Credit cards not only enable digital and contactless transactions required in social distancing but their smart usage can also maximise the value of your day-to-day spends provided you clear your dues in full on time.
Each credit card has benefits. Often, their users don’t pay heed to them.
The prevailing Covid-19 crisis has altered our spending patterns. While our expenses towards daily commutes, restaurants and movie theatres have reduced due to social restrictions, many are spending more on groceries and utilities these days. In such a situation, your credit card becomes much more than just another payment tool. It not only enables digital and contactless transactions required in social distancing but its smart usage can also maximise the value of your day-to-day spends provided you clear your dues in full on time. Here are a few smart tips to make the most of your credit card.
1. Optimise your card spends to earn maximum benefits
Each credit card has benefits. Often, their users don’t pay heed to them. But if you dig deep, you’re likely to be able to devise ways to optimise your card spends during Covid times to save more. To begin with, a card that incentivises online, grocery and utility spending should be highly beneficial in the current times. For example, a user who spends Rs 20,000 per month through a particular credit card from a public sector bank can enjoy benefits worth Rs 7,501 in the first year of usage. This card offers 10x reward points on partnering sites including Amazon, Urban Company, Netmeds, etc., and 5x points on all other online sites, and the user would earn those benefits by ensuring half of her monthly transactions are made on the partnering sites.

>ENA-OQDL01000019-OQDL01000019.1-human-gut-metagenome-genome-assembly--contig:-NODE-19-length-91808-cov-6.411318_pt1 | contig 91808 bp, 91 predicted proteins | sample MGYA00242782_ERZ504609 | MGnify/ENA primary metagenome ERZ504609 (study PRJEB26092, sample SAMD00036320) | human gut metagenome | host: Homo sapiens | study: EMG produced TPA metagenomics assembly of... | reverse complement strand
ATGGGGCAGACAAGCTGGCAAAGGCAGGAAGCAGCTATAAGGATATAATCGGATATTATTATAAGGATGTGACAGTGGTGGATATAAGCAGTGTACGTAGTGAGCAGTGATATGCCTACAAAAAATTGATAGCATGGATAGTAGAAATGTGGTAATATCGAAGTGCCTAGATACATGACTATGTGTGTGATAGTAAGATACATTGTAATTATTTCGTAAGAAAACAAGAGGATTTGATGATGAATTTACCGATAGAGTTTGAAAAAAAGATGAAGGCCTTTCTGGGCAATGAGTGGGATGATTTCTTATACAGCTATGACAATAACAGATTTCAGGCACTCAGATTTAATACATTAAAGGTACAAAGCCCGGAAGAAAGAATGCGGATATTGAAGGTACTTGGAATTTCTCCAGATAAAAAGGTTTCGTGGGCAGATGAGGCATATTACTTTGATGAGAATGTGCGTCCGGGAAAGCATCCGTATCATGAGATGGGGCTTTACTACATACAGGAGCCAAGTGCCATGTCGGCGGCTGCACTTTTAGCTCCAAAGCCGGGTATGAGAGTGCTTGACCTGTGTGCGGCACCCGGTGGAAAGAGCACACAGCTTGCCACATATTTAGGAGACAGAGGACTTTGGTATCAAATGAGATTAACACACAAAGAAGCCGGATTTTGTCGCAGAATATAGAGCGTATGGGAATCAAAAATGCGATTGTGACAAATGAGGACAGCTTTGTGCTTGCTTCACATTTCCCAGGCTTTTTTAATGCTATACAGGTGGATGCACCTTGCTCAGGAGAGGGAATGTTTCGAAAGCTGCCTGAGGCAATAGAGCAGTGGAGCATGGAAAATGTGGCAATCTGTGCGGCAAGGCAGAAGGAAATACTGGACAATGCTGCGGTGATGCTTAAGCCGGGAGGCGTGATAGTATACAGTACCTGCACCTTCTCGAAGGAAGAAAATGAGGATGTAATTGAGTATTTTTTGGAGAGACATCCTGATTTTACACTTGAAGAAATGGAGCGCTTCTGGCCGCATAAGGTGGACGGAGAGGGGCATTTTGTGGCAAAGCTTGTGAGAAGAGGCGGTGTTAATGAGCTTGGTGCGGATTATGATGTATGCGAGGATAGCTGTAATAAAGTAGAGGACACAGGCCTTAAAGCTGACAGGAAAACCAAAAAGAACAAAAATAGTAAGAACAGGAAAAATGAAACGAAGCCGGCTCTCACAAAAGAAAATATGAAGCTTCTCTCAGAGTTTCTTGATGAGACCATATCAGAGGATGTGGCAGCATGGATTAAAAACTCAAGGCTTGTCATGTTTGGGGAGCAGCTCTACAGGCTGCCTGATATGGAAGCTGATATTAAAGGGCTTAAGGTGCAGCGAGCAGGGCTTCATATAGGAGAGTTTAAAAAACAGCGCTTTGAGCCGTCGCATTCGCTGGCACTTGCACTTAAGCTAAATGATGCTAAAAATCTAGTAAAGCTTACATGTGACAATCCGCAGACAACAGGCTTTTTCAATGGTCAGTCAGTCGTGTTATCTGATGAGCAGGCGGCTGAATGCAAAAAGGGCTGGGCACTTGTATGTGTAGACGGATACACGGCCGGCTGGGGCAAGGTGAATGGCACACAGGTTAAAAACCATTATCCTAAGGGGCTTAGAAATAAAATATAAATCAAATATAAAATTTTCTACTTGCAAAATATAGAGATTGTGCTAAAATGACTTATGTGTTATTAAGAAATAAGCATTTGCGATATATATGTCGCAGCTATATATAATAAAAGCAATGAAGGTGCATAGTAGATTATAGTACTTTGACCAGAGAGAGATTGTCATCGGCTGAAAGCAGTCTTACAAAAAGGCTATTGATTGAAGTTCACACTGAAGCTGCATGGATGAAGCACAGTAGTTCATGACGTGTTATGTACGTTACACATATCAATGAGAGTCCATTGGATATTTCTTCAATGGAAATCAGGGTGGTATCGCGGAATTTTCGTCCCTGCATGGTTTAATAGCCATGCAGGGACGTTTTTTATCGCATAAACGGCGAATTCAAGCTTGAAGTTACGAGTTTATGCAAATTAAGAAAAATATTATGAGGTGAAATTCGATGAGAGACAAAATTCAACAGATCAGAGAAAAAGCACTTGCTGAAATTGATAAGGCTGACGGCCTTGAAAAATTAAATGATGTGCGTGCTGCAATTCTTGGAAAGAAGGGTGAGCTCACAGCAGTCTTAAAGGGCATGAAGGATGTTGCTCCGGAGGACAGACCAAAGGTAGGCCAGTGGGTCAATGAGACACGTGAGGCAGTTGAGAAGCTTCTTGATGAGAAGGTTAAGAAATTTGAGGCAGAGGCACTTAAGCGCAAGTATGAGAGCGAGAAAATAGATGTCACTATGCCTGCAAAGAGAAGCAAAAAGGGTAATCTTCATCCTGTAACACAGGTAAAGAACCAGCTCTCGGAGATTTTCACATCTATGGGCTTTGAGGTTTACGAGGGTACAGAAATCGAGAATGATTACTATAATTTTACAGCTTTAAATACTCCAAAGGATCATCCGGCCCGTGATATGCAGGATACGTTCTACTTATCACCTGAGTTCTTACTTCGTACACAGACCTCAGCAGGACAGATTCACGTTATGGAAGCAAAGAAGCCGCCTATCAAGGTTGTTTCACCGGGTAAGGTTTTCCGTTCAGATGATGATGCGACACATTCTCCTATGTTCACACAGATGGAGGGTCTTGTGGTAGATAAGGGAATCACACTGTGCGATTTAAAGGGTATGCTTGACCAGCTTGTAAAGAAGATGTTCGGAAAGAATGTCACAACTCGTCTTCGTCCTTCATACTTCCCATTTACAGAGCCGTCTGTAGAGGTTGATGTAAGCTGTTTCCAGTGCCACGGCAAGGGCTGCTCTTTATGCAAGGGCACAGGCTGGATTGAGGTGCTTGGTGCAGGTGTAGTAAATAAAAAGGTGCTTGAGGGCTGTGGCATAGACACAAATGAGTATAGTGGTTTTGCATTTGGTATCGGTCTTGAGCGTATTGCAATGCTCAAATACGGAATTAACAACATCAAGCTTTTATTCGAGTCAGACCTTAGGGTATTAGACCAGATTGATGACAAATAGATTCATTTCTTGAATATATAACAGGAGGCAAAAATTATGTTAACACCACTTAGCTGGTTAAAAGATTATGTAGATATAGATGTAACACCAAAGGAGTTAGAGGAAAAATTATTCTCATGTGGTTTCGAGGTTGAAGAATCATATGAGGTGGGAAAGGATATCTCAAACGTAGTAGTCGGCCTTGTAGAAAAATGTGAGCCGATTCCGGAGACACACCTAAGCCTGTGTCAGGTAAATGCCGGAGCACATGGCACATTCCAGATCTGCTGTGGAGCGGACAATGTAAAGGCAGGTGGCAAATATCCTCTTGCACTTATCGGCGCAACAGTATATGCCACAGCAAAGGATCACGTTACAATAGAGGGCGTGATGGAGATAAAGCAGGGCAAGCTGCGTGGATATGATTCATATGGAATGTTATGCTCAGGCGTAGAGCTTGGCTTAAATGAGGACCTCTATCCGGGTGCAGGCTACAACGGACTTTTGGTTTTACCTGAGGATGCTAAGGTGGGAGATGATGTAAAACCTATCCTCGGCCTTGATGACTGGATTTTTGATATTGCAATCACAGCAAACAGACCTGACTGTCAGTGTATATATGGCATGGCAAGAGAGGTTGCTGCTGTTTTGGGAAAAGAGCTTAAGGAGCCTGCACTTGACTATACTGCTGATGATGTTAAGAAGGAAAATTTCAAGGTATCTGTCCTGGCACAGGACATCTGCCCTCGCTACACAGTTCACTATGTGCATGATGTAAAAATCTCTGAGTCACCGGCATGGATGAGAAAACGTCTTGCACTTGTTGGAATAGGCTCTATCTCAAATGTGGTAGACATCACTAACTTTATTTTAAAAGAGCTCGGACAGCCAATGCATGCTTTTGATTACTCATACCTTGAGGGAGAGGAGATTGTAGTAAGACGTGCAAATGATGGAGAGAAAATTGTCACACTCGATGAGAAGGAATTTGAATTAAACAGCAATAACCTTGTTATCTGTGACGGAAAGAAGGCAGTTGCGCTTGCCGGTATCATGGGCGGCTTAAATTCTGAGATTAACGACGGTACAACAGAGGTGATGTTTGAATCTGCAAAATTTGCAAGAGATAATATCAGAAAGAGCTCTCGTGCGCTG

Similarly, a user who spends Rs 20,000 per month through a lifetime free card from a private bank can enjoy annual benefits worth at least Rs 14,550, including a free Priority Pass membership for two worth Rs 9,900 that could make their future travels a lot more convenient.
2. Consider additional deals
Credit cards often provide promotional deals and privileges in addition to core benefits like cashback and reward points, further boosting your savings. For example, a cashback card from a prominent foreign bank offers up to 10x reward points for online, department and apparel store purchases, is also currently offering 10% cashback up to Rs 500 on transactions above Rs 1,500 on Jio Mart, and a flat 40% off on Edureka certification courses among many other promotional deals.
3. Paying the annual fee
While a zero annual fee card would normally be favoured, the fact remains that cards charging a fee provide better rewards than their lifetime free counterparts. So, before rejecting a card due to its fee, check what you’re getting in return. These could be joining gifts, bonus reward points, etc. A cost-benefit analysis might reveal these joining perks help you save more. For example, paying a Rs 750 annual fee might give you 2500 bonus reward points (redeemed for a Rs 1,250 worth gift) which would otherwise require card spends over Rs 50,000 at the rate of four points every Rs 100 spent. However, if you feel the annual fee or the spending target required for a fee waiver is steep, take a free card.
4. Factor in the reward riders
While understanding a credit card’s benefits, note its applicable riders, if any, such as reward points and cashback caps, points validity and redemption rate, partnering merchants, etc. For example, your card gives 5% cashback on grocery spends but capped at Rs 200 per month. If your monthly groceries bill is Rs 10,000, you should have a cashback of Rs 500 but the cap allows you only Rs 200. Or let’s say you’re an online shopper and your card gives 10x points for online spends but only on partnering websites. If you don’t shop on those sites, you’ll miss the benefits. Hence knowing the riders helps assess a card’s benefits.
It’s important to use a credit card whose benefits are aligned with your unique spending patterns which are likely to have altered due to the Covid-19 crisis.